Around the time I got remarried 6 years ago, I started having more issues that I struggled with until a few weeks ago when I ended up having a hysterectomy. During my recovery, I’ve been reflecting on my journey and just as you’ve said, it wasn’t something that I just gave up on. I’ve had to let go. Pregnancy was something that was not meant to be.

Brandi Lytle October 16, 2019 - 10:14 am

Rachel, I am so sorry for your infertility struggles and the ultimate strain it put on your first marriage. I am grateful that you are with someone now who can, hopefully, help as you heal from your hysterectomy and begin to accept a childless life. Despite the circumstances that brought you here, I am grateful that you are a part of this community. Thank you for trusting us enough to bravely share your story, you heart. So many hugs…

Rachel Williams October 16, 2019 - 2:34 pm

Thank you Brandi. I wish I would’ve added to my initial comment that my current husband is so supportive and we are in this journey together. I’m so blessed to have him.

Brandi Lytle October 16, 2019 - 2:40 pm

That is so wonderful, Rachel! Having a supportive husband is a true blessing. Dane is a major reason that I was able to accept our childless life and find joy in our story…

Carol October 14, 2020 - 7:43 pm

Can I ask how old were you when you had your hysterectomy? I’m facing the possibility of having one with no children as well.

Rachel October 15, 2020 - 3:57 pm

Hi, I was 38 years old. It’s been a year and I feel so much better after having it. I 2ish you the best.

Shivani June 9, 2019 - 5:33 pm

Thank you for this! My husband and I recently “stopped trying”. We were just talking today that while I know this is the best decision for us, the hard part is the grief of “letting the dream die” and since I’m a planner, the figuring out what is next. This post speaks to where we are in this journey we call life. Thank you.

Brandi Lytle June 10, 2019 - 9:51 am

Shivani, despite the circumstances that brought you here, I’m so glad that you are a part of this community. And I am very grateful that this post resonated with you. Letting go is difficult… Yet, there is also relief and freedom, which allow us to “figur[e] out what is next.” So many hugs…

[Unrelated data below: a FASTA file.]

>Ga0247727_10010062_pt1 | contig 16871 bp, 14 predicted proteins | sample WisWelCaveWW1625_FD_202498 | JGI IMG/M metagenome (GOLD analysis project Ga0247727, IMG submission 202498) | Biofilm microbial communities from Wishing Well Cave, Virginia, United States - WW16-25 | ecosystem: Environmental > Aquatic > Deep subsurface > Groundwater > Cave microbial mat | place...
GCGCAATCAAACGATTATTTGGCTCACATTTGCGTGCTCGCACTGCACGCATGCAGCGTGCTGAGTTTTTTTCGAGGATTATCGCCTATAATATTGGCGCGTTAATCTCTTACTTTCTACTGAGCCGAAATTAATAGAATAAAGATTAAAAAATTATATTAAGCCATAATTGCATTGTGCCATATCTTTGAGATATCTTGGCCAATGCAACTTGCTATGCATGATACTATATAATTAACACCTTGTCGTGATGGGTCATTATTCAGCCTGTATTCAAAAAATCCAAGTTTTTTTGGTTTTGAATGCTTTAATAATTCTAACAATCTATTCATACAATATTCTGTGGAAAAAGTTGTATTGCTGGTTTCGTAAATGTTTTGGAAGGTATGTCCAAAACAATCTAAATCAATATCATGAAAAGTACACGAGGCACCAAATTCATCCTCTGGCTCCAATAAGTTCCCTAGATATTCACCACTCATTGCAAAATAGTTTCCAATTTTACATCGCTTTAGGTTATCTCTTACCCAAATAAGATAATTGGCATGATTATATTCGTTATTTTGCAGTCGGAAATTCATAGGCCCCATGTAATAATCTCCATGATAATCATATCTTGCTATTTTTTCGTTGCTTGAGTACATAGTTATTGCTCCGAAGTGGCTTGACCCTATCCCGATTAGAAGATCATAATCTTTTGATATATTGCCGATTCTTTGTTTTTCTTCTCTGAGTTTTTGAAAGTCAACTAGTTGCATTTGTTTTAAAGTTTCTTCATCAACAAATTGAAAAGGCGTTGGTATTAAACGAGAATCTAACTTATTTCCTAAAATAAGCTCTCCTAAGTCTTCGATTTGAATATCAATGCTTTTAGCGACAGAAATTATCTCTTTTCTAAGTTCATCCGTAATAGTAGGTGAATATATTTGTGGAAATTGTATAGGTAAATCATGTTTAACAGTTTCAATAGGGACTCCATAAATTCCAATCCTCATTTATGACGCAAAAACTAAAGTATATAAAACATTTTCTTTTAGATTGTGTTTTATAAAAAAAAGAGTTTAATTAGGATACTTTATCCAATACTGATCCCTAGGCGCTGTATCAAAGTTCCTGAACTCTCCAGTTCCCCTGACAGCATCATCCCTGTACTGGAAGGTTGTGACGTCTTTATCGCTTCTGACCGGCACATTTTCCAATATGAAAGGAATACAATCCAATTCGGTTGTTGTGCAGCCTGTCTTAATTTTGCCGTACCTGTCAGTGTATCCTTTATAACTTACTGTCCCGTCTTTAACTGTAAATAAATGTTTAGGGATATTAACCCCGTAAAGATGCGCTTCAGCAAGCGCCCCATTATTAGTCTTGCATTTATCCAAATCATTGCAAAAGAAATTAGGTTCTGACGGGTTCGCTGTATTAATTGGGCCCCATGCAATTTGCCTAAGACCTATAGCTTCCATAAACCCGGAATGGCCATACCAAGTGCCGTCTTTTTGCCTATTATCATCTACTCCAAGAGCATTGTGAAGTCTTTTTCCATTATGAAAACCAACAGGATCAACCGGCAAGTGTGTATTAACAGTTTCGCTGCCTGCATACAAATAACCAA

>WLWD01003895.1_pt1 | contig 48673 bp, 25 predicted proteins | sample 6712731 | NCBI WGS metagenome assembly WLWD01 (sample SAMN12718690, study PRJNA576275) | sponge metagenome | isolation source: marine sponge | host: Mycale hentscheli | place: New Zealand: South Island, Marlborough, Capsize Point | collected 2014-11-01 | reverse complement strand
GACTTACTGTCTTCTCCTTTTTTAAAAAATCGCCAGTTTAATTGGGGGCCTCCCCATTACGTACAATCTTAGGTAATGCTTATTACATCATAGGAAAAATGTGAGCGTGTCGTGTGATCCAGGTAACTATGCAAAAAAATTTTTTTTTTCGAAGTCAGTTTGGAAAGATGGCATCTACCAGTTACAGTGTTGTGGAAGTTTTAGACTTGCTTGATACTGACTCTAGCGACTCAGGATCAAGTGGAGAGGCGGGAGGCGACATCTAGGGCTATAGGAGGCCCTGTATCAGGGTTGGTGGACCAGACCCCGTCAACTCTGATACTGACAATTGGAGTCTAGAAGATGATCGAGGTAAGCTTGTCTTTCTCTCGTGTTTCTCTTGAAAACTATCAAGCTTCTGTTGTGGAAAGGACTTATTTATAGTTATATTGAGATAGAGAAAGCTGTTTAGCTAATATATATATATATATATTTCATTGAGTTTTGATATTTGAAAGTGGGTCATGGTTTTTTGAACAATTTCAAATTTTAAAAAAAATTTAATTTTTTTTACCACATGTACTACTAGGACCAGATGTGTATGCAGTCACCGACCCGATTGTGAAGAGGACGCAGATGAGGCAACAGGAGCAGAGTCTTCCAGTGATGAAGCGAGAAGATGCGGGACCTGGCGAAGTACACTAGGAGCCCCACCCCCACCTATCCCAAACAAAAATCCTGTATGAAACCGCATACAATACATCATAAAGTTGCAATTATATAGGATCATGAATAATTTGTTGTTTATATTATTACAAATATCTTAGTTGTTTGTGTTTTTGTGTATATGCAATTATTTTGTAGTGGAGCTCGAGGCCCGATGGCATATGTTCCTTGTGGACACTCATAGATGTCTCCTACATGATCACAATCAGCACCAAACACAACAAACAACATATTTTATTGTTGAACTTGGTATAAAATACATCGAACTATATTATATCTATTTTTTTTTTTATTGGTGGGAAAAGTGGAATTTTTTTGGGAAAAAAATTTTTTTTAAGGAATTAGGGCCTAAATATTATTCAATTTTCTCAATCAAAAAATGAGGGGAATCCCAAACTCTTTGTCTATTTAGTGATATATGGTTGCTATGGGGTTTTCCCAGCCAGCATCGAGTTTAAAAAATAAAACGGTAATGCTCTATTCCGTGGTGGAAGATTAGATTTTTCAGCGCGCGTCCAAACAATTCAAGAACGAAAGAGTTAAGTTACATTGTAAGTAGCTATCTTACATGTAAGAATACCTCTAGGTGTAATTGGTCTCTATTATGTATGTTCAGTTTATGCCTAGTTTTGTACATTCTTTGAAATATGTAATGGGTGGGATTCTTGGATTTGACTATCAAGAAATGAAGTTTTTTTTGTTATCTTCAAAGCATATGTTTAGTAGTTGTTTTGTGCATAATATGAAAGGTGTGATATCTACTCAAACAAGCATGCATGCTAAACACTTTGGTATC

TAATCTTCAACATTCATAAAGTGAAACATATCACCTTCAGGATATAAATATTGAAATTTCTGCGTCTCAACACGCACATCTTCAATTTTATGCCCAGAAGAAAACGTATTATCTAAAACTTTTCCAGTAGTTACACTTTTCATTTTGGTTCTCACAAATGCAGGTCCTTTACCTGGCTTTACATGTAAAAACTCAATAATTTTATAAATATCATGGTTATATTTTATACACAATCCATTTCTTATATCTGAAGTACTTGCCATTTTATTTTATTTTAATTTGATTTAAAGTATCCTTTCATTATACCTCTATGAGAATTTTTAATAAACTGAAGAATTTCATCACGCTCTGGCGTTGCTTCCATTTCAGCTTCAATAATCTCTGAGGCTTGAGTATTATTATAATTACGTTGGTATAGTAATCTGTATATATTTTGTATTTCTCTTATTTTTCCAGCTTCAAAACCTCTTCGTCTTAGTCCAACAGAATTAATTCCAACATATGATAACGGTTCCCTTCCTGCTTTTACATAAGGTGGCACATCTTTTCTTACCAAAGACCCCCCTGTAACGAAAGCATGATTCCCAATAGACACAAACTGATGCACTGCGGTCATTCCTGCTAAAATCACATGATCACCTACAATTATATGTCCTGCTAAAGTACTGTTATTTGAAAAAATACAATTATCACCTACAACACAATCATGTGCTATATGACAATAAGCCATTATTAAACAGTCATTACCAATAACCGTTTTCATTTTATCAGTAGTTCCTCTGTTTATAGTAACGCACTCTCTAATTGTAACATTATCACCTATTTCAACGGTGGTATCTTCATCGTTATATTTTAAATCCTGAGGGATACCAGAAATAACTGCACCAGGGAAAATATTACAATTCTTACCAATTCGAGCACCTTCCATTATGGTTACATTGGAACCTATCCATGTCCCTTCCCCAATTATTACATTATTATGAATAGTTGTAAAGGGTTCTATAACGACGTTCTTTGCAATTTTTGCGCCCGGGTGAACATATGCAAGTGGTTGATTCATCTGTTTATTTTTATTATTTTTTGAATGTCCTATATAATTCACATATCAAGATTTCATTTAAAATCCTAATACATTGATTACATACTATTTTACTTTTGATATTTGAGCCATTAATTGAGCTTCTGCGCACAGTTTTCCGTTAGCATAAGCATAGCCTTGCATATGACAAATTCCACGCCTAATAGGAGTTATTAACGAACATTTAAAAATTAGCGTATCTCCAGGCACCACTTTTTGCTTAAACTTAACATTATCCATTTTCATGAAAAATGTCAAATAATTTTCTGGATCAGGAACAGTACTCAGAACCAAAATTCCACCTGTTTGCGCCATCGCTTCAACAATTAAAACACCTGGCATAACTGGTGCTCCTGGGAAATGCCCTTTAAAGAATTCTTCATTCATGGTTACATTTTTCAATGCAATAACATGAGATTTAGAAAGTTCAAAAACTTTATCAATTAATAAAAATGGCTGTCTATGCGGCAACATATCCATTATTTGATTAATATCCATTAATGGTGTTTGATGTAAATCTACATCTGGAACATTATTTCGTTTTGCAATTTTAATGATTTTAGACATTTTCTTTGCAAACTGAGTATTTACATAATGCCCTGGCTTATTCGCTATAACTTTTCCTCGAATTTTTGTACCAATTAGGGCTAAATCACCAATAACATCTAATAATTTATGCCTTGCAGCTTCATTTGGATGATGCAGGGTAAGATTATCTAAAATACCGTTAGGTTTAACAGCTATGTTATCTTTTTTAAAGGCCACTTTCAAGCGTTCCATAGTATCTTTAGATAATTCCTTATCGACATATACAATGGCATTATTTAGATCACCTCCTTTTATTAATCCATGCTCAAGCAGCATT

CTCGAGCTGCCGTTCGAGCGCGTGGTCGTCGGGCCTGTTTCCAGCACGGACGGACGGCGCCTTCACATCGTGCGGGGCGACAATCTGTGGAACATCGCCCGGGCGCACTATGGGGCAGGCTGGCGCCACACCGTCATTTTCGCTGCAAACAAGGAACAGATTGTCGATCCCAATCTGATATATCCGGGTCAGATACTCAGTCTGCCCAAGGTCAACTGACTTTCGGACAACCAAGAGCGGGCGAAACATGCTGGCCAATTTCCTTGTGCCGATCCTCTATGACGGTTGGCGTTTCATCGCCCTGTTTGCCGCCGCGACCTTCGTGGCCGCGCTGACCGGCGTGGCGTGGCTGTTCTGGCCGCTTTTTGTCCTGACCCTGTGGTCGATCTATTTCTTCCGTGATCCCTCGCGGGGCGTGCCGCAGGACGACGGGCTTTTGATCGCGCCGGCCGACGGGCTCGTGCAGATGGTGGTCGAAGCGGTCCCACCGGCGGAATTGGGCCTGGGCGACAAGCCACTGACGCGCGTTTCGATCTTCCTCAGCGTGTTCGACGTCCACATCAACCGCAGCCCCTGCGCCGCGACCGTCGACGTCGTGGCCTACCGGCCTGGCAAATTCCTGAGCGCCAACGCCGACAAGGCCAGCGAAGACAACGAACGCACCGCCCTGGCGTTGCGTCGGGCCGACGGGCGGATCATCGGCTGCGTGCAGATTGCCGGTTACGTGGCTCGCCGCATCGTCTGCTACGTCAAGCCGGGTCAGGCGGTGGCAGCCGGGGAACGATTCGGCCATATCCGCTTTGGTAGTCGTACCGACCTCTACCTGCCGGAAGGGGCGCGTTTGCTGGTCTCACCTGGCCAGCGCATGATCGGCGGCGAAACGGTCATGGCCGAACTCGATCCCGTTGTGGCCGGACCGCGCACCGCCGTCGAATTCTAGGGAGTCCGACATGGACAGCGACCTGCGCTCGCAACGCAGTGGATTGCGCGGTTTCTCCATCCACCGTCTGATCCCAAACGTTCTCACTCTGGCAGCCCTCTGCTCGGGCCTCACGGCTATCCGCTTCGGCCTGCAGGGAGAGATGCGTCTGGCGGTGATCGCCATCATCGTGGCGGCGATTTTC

Barbara January 2, 2019 - 10:51 pm

It’s like you are in my head. I want to print your blogs and hand them out like fliers when I get asked for the millionth time about adopting or someone says, “Don’t give up. I just know you’ll be a mom.” It’s not just other people judging me, I’ve been wondering for the past couple years if I’m not as good or strong a person as I thought I was bc I’m not sure how much longer I can try and I don’t want to do IVF or adopt for both financial and personal reasons. Your words help to ease my inner struggle just a little.

Brandi Lytle January 3, 2019 - 11:57 am

Barbara, I am so grateful that my words resonated with you and helped “ease your inner struggle,” as you said. I started this blog in the hopes of helping others not feel so alone on this journey. Thank you for taking the time to let me know that it has done just that.

Also, let me say that I am quite certain you are a good and strong person. Deciding to let go and move forward with the what is… Well, that’s one of the strongest things a person can do. So many hugs to you!

Karen January 28, 2018 - 8:10 am

As always, you speak to my soul! I am so grateful I found your blog. Every time you post, it is like YES!!!!!!!!!
This blog was so spot on. My pet peeve (well, one of my many) is when I hear people talking about infertility and saying they are not quitters. There is no guarantee of a baby, no matter what means your try. Choosing to live without children was the hardest choice we made. I think that is what is hard for other people to understand. It’s not like you get one negative pregnancy test and are like “oh well, I am done, I will not have kids”. It is so much deeper. We didn’t QUIT. We CHOSE what worked best for our family.

Brandi Lytle January 28, 2018 - 9:17 pm

You are so welcome! And I am so grateful that there are others who understand (although I truly wish they didn’t have to….)

Caylie October 23, 2019 - 1:14 am

Thank you for sharing this. I’m terrified of letting go of this dream. I’m young, and realistically, we don’t have to get pregnant now. But I’ve wanted a baby ever since I can remember, and just after we got married, I miscarried and things haven’t been the same since. No, we haven’t been married long (three years), but no one ever prepared me for the possibility of being infertile. I’ve watched my sisters struggle, but both of them now have beautiful children. I just feel so hopeless and lost. I love my husband and I know we’re going to be fine if children aren’t in our future. But it’s getting to that “fine” point is what is being hard. Hearing that people try for 10+ years only to be unsuccessful–I’m almost scared to keep trying because what if? What if it just breaks my heart more and more? I don’t know if I can take that. I can barely handle it now. I just want to know how to keep going, no matter what ends up happening.